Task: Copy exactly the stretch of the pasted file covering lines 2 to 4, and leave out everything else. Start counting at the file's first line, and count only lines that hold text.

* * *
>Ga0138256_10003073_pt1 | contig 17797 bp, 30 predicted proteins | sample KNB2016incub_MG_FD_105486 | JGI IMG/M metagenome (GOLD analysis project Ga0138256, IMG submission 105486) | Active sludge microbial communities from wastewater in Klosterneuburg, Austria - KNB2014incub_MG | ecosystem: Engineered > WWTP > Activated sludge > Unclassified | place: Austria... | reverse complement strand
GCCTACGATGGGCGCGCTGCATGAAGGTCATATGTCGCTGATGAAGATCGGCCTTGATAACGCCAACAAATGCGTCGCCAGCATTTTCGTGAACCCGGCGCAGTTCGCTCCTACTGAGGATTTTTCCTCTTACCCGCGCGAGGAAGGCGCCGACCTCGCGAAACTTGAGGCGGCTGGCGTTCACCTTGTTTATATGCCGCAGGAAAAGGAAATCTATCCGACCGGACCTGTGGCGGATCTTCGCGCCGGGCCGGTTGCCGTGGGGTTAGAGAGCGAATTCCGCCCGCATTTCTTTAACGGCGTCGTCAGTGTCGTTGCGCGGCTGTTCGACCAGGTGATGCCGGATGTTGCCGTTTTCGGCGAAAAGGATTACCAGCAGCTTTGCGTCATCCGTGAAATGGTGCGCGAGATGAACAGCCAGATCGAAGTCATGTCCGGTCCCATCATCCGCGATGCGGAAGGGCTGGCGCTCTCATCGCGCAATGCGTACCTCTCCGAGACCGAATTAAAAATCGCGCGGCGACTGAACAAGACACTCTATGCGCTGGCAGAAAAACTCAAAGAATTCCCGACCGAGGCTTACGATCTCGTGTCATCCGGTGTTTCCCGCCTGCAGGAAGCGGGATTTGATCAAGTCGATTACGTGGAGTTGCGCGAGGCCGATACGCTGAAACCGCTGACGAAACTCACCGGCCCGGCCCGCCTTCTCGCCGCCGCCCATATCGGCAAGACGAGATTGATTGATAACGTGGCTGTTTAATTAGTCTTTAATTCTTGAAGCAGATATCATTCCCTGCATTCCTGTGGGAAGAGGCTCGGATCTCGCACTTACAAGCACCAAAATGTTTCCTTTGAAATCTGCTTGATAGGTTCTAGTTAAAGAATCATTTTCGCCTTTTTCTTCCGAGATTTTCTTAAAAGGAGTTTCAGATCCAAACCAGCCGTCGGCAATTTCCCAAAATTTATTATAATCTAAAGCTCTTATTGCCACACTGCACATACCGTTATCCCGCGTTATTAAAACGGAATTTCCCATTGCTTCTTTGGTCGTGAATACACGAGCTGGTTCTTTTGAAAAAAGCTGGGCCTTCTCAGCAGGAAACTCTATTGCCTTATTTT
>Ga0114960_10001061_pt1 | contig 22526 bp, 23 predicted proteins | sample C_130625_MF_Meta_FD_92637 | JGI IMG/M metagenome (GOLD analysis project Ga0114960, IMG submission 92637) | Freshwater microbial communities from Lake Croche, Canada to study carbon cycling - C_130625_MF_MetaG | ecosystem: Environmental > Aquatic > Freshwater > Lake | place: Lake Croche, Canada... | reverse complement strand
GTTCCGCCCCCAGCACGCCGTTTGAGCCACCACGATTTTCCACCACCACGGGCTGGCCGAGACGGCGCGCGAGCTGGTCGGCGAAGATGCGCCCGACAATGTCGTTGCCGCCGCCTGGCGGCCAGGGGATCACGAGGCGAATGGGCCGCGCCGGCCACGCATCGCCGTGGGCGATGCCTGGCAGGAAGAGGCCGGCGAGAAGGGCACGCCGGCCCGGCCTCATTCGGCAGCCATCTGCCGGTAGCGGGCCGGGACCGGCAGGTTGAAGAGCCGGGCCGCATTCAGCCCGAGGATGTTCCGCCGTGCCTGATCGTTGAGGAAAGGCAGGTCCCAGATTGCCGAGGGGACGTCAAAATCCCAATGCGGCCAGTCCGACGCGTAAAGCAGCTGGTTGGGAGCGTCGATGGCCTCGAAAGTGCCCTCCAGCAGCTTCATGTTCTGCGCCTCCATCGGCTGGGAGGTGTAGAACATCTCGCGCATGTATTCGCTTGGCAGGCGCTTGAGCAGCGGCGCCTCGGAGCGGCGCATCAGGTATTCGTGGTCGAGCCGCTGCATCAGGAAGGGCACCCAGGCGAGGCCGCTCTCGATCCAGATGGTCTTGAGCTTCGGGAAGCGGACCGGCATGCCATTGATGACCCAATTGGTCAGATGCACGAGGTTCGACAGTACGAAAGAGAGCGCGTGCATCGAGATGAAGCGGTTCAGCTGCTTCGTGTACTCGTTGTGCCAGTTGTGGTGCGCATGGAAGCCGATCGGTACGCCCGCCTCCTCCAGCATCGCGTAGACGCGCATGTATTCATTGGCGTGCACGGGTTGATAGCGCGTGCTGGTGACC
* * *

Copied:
GCCTACGATGGGCGCGCTGCATGAAGGTCATATGTCGCTGATGAAGATCGGCCTTGATAACGCCAACAAATGCGTCGCCAGCATTTTCGTGAACCCGGCGCAGTTCGCTCCTACTGAGGATTTTTCCTCTTACCCGCGCGAGGAAGGCGCCGACCTCGCGAAACTTGAGGCGGCTGGCGTTCACCTTGTTTATATGCCGCAGGAAAAGGAAATCTATCCGACCGGACCTGTGGCGGATCTTCGCGCCGGGCCGGTTGCCGTGGGGTTAGAGAGCGAATTCCGCCCGCATTTCTTTAACGGCGTCGTCAGTGTCGTTGCGCGGCTGTTCGACCAGGTGATGCCGGATGTTGCCGTTTTCGGCGAAAAGGATTACCAGCAGCTTTGCGTCATCCGTGAAATGGTGCGCGAGATGAACAGCCAGATCGAAGTCATGTCCGGTCCCATCATCCGCGATGCGGAAGGGCTGGCGCTCTCATCGCGCAATGCGTACCTCTCCGAGACCGAATTAAAAATCGCGCGGCGACTGAACAAGACACTCTATGCGCTGGCAGAAAAACTCAAAGAATTCCCGACCGAGGCTTACGATCTCGTGTCATCCGGTGTTTCCCGCCTGCAGGAAGCGGGATTTGATCAAGTCGATTACGTGGAGTTGCGCGAGGCCGATACGCTGAAACCGCTGACGAAACTCACCGGCCCGGCCCGCCTTCTCGCCGCCGCCCATATCGGCAAGACGAGATTGATTGATAACGTGGCTGTTTAATTAGTCTTTAATTCTTGAAGCAGATATCATTCCCTGCATTCCTGTGGGAAGAGGCTCGGATCTCGCACTTACAAGCACCAAAATGTTTCCTTTGAAATCTGCTTGATAGGTTCTAGTTAAAGAATCATTTTCGCCTTTTTCTTCCGAGATTTTCTTAAAAGGAGTTTCAGATCCAAACCAGCCGTCGGCAATTTCCCAAAATTTATTATAATCTAAAGCTCTTATTGCCACACTGCACATACCGTTATCCCGCGTTATTAAAACGGAATTTCCCATTGCTTCTTTGGTCGTGAATACACGAGCTGGTTCTTTTGAAAAAAGCTGGGCCTTCTCAGCAGGAAACTCTATTGCCTTATTTT
>Ga0114960_10001061_pt1 | contig 22526 bp, 23 predicted proteins | sample C_130625_MF_Meta_FD_92637 | JGI IMG/M metagenome (GOLD analysis project Ga0114960, IMG submission 92637) | Freshwater microbial communities from Lake Croche, Canada to study carbon cycling - C_130625_MF_MetaG | ecosystem: Environmental > Aquatic > Freshwater > Lake | place: Lake Croche, Canada... | reverse complement strand
GTTCCGCCCCCAGCACGCCGTTTGAGCCACCACGATTTTCCACCACCACGGGCTGGCCGAGACGGCGCGCGAGCTGGTCGGCGAAGATGCGCCCGACAATGTCGTTGCCGCCGCCTGGCGGCCAGGGGATCACGAGGCGAATGGGCCGCGCCGGCCACGCATCGCCGTGGGCGATGCCTGGCAGGAAGAGGCCGGCGAGAAGGGCACGCCGGCCCGGCCTCATTCGGCAGCCATCTGCCGGTAGCGGGCCGGGACCGGCAGGTTGAAGAGCCGGGCCGCATTCAGCCCGAGGATGTTCCGCCGTGCCTGATCGTTGAGGAAAGGCAGGTCCCAGATTGCCGAGGGGACGTCAAAATCCCAATGCGGCCAGTCCGACGCGTAAAGCAGCTGGTTGGGAGCGTCGATGGCCTCGAAAGTGCCCTCCAGCAGCTTCATGTTCTGCGCCTCCATCGGCTGGGAGGTGTAGAACATCTCGCGCATGTATTCGCTTGGCAGGCGCTTGAGCAGCGGCGCCTCGGAGCGGCGCATCAGGTATTCGTGGTCGAGCCGCTGCATCAGGAAGGGCACCCAGGCGAGGCCGCTCTCGATCCAGATGGTCTTGAGCTTCGGGAAGCGGACCGGCATGCCATTGATGACCCAATTGGTCAGATGCACGAGGTTCGACAGTACGAAAGAGAGCGCGTGCATCGAGATGAAGCGGTTCAGCTGCTTCGTGTACTCGTTGTGCCAGTTGTGGTGCGCATGGAAGCCGATCGGTACGCCCGCCTCCTCCAGCATCGCGTAGACGCGCATGTATTCATTGGCGTGCACGGGTTGATAGCGCGTGCTGGTGACC